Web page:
Adj cells averaging: 6 best or 32 allAdjacentCellsAveraged Yes / No No
Averaging Method enaFastAveCallSetup Yes / No No
enaFastAveHo Yes / No No
enaFastAvePC Yes / No Yes
Minimum Intervals minIntBetweenUnsuccHoAttempt 0 ... 30 sec 3
minIntBetweenHoReq 0 ... 30 sec 5
Periodic Handovers hoPeriodPBGT 0 ... 63 SACCH 6
HoPeriodUmbrella 0 ... 63 SACCH 6
HO types allowed enableIntraHoInterfUL Yes / No Yes
enableIntraHoInterfDL Yes / No Yes
enablePwrBudgetHandover Yes / No Yes
enableUmbrellaHandover Yes / No No
enableMSDistanceProcess Yes / No No
enableSDCCHHandover Yes / No Yes
Margins Enable HO margin for Lev and Qual enableHoMarginLevQual Yes / No Yes
hoMarginPBGT -24 ... 63 dB 4
hoMarginLev -24 ... 24 dB 3
hoMarginQual -24 ... 24 dB 0
Averaging windows hoAveragingLevDL 1 ... 32 SACCH 6
and weighting values weighting 1 ... 3 1
hoAveragingLevUL 1 ... 32 SACCH 6
weighting 1 ... 3 1
hoAveragingQualDL 1 ... 32 SACCH 1
weighting 1 ... 3 1
hoAveragingQualUL 1 ... 32 SACCH 1
weighting 1 ... 3 1
msDistanceAveragingParam 1 ... 32 SACCH 10
msSpeedAveraging 1 ... 32 SACCH 4
Thresholds hoThresholdsLevDL -110 ... -47 dBm -95
px 1 ... 32 1
nx 1 ... 32 1
hoThresholdsLevUL -110 ... -47 dBm -95
px 1 ... 32 1
nx 1 ... 32 1
hoThresholdsQualDL 0 ... 7 5
px 1 ... 32 3
nx 1 ... 32 4
hoThresholdsQualUL 0 ... 7 5
px 1 ... 32 3
nx 1 ... 32 4
hoThresholdsInterferenceDL -110 ... -47 dBm -85
px 1 ... 32 1
nx 1 ... 32 1
hoThresholdsInterferenceUL -110 ... -47 dBm -85
px 1 ... 32 1
nx 1 ... 32 1
msDistanceHoThresholdParam 0 ... 63 TA 63

Version Date Page


1.0.0 Oct 23, 1998 58/84
Frequency Hopping Network Planning Guide

px 1 ... 32 1
nx 1 ... 32 1

6.5 DTX

6.5.1 Uplink DTX

The status of the uplink DTX can be defined in miscellaneous BTS parameters in BSC. The mode
of the MS for using the discontinuous transmission (DTX) can be selected in DTX parameter as
following:

0 - MS may use DTX


1 - MS shall use DTX
2 - MS shall not use DTX.

The default for the parameter is 1, meaning that the mobile have to use DTX. Only a few operators
in the world use the value 0, where the default setting of the mobile chooses the uplink DTX mode.

6.5.2 Downlink DTX

The status of the downlink DTX can be defined in BTS parameters of MSC. This DTX parameter
can receive one of the following values:

ON – Downlink DTX enabled by MSC

OFF – Downlink DTX disabled by MSC.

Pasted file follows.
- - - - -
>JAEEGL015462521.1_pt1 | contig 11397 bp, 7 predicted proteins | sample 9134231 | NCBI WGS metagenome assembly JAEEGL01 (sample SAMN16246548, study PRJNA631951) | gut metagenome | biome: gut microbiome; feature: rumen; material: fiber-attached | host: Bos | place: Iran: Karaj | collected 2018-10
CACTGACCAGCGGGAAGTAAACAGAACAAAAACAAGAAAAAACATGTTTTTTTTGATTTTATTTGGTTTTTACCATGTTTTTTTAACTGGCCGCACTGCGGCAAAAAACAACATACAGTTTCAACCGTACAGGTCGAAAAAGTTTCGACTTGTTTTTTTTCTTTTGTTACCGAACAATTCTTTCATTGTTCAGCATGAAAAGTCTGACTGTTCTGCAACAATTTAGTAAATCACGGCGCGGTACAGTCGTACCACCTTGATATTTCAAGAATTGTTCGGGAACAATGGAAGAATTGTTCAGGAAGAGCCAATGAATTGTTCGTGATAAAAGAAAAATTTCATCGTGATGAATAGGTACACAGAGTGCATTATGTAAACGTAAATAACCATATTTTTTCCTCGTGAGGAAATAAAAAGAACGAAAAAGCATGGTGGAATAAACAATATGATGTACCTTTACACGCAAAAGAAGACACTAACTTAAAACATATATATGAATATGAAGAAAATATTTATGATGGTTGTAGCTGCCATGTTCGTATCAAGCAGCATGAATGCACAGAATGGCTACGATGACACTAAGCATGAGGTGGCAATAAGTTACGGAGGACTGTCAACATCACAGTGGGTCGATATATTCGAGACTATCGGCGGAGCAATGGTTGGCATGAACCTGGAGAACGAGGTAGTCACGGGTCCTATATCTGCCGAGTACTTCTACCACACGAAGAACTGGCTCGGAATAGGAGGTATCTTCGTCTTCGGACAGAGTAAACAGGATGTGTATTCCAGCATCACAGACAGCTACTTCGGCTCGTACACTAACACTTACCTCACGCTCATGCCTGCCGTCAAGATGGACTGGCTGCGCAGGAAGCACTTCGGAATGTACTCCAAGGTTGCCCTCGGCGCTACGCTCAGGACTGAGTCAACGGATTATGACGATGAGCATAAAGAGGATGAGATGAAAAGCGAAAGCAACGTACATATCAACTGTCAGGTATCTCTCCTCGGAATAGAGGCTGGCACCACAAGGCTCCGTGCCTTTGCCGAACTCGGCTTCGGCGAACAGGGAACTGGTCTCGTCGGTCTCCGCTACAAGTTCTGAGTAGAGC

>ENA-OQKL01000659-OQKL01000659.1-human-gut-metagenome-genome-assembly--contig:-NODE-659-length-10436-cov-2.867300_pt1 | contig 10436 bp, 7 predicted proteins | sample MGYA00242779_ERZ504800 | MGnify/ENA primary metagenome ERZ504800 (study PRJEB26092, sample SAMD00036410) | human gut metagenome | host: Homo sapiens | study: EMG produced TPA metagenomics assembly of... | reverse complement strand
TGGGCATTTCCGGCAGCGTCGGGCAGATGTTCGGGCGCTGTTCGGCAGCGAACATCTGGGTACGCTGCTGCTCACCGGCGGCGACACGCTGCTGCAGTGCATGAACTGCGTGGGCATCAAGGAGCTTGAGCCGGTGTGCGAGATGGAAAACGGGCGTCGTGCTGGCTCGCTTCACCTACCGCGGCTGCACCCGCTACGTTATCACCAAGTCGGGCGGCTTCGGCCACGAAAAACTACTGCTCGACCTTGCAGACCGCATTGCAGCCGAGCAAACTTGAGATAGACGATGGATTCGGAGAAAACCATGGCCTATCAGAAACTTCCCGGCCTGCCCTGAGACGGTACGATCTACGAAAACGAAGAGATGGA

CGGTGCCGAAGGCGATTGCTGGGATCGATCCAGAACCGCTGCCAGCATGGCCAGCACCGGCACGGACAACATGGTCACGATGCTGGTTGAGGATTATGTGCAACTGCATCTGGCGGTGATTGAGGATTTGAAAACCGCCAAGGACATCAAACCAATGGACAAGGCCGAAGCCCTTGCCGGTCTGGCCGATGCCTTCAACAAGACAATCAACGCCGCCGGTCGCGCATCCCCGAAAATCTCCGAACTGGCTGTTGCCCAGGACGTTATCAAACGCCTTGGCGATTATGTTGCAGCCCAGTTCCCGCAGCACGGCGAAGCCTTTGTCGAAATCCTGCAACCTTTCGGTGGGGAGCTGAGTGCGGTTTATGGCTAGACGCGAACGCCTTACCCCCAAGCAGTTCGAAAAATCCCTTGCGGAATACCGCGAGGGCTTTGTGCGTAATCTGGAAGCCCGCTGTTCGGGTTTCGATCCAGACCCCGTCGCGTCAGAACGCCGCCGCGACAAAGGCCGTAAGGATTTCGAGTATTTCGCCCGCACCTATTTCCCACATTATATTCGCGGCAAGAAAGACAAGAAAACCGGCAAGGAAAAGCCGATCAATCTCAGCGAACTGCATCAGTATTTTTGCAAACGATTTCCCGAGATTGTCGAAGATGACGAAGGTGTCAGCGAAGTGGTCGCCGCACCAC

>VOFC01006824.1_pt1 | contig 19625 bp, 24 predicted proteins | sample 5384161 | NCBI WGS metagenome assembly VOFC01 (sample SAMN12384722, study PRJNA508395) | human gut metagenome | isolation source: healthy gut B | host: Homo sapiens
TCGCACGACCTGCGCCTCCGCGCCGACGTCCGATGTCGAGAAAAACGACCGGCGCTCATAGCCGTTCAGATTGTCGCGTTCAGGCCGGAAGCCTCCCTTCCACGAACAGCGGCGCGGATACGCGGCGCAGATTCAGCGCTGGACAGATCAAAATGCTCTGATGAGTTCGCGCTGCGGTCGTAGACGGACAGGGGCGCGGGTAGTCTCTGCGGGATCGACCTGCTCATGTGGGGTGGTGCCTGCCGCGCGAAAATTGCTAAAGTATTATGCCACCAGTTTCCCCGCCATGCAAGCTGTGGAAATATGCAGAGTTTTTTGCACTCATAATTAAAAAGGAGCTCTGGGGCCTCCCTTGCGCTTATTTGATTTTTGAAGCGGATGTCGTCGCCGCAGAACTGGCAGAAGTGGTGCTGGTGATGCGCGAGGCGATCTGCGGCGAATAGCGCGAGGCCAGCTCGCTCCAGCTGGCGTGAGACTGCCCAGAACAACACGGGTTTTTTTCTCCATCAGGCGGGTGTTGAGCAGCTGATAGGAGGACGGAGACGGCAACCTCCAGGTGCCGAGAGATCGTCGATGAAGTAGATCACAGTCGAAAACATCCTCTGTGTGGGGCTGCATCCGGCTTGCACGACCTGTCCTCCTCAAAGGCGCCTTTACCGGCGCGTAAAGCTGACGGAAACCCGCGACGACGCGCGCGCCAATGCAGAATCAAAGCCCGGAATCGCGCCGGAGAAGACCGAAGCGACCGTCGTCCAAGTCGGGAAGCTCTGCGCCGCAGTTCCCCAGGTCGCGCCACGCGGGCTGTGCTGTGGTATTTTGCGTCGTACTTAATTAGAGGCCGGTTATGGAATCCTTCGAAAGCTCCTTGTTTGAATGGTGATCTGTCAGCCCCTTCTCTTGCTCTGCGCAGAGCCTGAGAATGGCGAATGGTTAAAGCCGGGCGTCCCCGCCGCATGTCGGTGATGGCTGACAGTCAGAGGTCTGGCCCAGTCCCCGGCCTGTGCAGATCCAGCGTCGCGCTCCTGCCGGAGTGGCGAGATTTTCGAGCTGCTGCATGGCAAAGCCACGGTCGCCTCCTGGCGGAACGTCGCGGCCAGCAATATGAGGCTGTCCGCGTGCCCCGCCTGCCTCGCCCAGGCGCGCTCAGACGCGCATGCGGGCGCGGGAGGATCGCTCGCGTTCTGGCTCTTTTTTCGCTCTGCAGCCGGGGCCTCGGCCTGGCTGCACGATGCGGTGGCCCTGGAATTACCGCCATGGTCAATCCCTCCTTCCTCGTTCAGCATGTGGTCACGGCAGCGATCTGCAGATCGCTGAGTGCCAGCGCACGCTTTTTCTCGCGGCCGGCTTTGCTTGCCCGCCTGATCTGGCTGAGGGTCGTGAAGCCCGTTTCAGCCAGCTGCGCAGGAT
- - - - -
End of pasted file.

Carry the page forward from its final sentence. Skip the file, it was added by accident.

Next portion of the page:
The current default value for the parameter is OFF. If the activation of the downlink DTX doesn’t
cause any special harm for the functioning of the network, the usage of the DTX function is
recommendable.

Here is one example of BTS parameters in MSC including DTX function:

DX 220 DX2x0-LAB 1990-11-1 10:28:56

BASE TRANSCEIVER STATION BTS3 NUMBER 00456 IS CREATED

BSC NAME : - NUMBER :-


LA NAME :LAREA3 LAC :00004
CELL IDENTITY (CI) :00003
BTS ADMINISTRATIVE STATE :LOCKED

ROUTING ZONE (RZ) :-


TARIFF AREA (TA) :000
DOWNLINK DTX DISABLED BY MSC (DTX) :OFF , etc…

Version Date Page


1.0.0 Oct 23, 1998 59/84
Frequency Hopping Network Planning Guide

7. OPTIMISATION

7.1 Tools for Network Monitoring

The following tools for example can be used for monitoring the quality and the traffic of the network:
• Cell Doctor version 1.18.41 or later in NMS/2000. The tool extracts data in text format from the
database.
• NDW can be used for Quality / traffic monitoring. It uses the database of NMS/2000.
• TIM / TOM monitoring SW can be used for indoor / outdoor drive tests
• A special DL FER monitoring tool can be used internally, consisting of a Nokia 8110i with SW,
a laptop with FMON and postprocessing SW
• Ericsson TEMS monitoring tool can be used for the normal drive tests and DL FER monitoring

7.2 KPIs for Hopping Network

The KPIs to analyse the performance and the quality of the network are basically the same than in the
non-hopping network. Only the RXQUAL and Drop Call Rate measures differ from the non-
hopping case. Worse RXQUAL can be tolerated when FH is used. Drop call rate doesn’t neither
correlate directly to the quality, since with FH the drop call rate tends to stay low eventhough the
subjective speech quality were not anymore acceptable.

New quality measures are under development and in testing phase to measure the subjective speech
quality more accurately. In the following Table, the normal BSS and NSS level KPIs are presented.
These KPIs are more informational than Nokia’s official values!

With FH, the criteria for the cumulative uplink and downlink quality distribution could be the
following:

Table 10. KPIs for the uplink and the downlink RXQUAL distribution.
BSS related indicators Short term criteria Long term criteria
Uplink quality distribution 0…5, 95% 0…5, 98%
Downlink quality distribution 0…5, 95% 0…5, 98%

Table 11. BSS and NSS related KPIs.

Version Date Page


1.0.0 Oct 23, 1998 60/84
Frequency Hopping Network Planning Guide

BSS Related Short Long


Indicators criteria
term criteria
term
TCH Availability [%], 24h 95 99*
SDCCH Success Ratio [%], 95 97
24h Success Ratio [%],
TCH 95 97
24h Setup Success Rate [%],
Call 90 95
24h
SDCCH Blocking [%], cell 0.5 0.2
BH Call Blocking [%], cell
TCH 5 2
BH HO Blocking [%], cell
TCH TBD TBD
BH
Access Grant Blocking [%], cell 0 0
BH Drop Ratio [%],
TCH 5 3
24h
Cumulative UL Quality distribution, 0… 4, 95 0… 4, 98
24h
Cumulative DL Quality distribution, % 4, 95
0… % 4, 98
0…
24h
Average Interference Band, % TBD % TBD
24h Controlled Outgoing HO Success [%],
BSC 93 97
24h Controlled Outgoing HO Success [%] ,
MSC 90 95
24h Cell HO Success [%],